Charlie is the narrator and the main character of the novel, and his miraculous transformation from mental disability to genius sets the stage for Keyes to address a number of broad themes and issues. Charlie’s lack of intelligence has made him a trusting and friendly man, as he assumes that the people in his life—most notably, his coworkers at Donner’s Bakery—are as well intentioned as he is. As his intelligence grows, however, Charlie gains perspective on his past and present. He realizes that people have often taken advantage of him and have been cruel to him for sport, knowing that he would not understand. Likewise, he realizes that when people have been kind to him, it usually has been out of condescension or out of an awareness that he is inferior. These realizations cause Charlie to grow suspicious of nearly everyone around him. Interestingly, the experimental operation elevates Charlie’s intelligence to such an extent that his new genius distances him from people as much as his disability does. Charlie eventually convinces himself that he has lost feeling even for Alice Kinnian, the one person whom he feels has never betrayed him and the only one for whom he has maintained a deep affection throughout his life.
Feeling isolated from humanity, Charlie pursues a course of self-education and struggles to untangle his emotional life. He comes to feel that his mind contains two people: the new, genius Charlie, who wants to reach emotional maturity, and the older, disabled Charlie, whose actions are largely informed by the fear and shame his mother, Rose, instilled in him. To reach his goal, the new Charlie must come to grips with the traumas the old Charlie experienced.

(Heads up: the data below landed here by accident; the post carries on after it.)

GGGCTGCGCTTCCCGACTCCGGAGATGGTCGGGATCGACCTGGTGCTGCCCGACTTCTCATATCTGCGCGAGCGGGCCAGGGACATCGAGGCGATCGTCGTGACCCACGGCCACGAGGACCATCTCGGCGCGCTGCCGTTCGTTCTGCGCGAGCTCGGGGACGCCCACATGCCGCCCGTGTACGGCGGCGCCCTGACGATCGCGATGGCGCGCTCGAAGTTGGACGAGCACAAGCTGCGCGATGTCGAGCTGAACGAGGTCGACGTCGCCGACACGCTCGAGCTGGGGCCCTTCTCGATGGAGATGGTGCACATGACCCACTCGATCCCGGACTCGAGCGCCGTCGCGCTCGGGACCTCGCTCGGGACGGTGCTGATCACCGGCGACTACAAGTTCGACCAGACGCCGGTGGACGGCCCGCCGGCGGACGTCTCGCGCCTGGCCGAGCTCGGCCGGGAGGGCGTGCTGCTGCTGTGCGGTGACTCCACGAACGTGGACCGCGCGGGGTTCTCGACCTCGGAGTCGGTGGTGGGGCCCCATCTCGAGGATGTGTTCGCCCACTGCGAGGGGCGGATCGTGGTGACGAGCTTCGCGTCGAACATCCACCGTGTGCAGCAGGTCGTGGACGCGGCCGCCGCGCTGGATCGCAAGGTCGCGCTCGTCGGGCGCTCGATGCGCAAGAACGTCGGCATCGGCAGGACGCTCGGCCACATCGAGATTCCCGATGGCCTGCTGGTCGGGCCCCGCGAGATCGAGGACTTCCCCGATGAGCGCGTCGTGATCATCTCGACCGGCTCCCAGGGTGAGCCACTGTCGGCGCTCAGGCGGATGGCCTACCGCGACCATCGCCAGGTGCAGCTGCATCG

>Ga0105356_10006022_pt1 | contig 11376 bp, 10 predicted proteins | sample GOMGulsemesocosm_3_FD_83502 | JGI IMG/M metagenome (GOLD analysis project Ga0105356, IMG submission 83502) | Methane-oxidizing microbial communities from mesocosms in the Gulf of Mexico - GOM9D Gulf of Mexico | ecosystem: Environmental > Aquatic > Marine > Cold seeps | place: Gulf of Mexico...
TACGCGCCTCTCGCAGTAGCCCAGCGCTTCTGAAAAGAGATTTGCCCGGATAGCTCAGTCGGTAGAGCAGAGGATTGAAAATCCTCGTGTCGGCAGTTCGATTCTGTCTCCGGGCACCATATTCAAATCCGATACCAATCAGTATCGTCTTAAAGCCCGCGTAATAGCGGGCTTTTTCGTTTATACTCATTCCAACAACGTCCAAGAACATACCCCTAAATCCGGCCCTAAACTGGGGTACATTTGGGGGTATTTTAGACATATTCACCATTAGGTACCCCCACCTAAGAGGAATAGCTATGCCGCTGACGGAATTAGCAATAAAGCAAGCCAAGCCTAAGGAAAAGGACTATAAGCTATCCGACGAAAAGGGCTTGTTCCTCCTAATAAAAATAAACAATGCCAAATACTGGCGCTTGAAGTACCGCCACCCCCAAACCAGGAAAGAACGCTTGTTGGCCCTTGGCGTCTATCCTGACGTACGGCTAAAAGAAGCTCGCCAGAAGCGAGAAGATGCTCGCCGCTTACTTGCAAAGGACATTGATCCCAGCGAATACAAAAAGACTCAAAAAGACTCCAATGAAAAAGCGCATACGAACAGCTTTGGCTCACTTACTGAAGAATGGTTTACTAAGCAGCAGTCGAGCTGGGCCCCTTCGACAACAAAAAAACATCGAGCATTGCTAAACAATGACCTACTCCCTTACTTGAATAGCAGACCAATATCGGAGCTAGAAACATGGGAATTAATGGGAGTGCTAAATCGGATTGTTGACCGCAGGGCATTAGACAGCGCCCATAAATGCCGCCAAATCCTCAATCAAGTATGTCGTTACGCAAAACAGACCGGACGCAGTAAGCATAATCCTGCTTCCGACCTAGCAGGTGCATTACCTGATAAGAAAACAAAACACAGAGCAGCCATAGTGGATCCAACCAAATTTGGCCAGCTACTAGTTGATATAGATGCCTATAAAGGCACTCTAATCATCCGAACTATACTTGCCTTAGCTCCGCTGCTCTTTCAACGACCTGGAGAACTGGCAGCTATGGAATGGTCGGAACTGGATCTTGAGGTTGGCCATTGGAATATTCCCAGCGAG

Although Charlie resents the mistreatment he endured while disabled, he harbors hostility toward his old self and, ironically, feels the same lack of respect for his intellectual inferiors that many others used to feel for him. It is only in the final weeks of Charlie’s heightened intelligence, before he reverts to his previous mental retardation, that he learns to forgive his family and give and receive love. Charlie’s brief moment of emotional grace comes in the form of the fulfilling but fleeting romantic affair he has with Alice. Finally, though Charlie lapses back to his original state at the end of the novel, a newfound sense of self-worth remains within him, despite the fact that he has lost his short-lived intelligence.
Alice Kinnian is the one person with whom Charlie comes to experience a truly fulfilling personal relationship. It is fitting that throughout the novel Alice represents the human warmth and kindness that persist in the face of the intellectual and scientific focus of many of the other characters. Alice teaches literacy skills to mentally retarded adults because she cares about and enjoys working with her students; she does not believe that their disabilities make them lesser human beings. She takes genuine satisfaction in helping people and recommends Charlie for Nemur and Strauss’s experiment because she admires Charlie’s desire to learn. Charlie appreciates Alice’s concern for his well-being; she is a constant presence in his earliest progress reports, even though she is not a member of the scientific team that is examining him.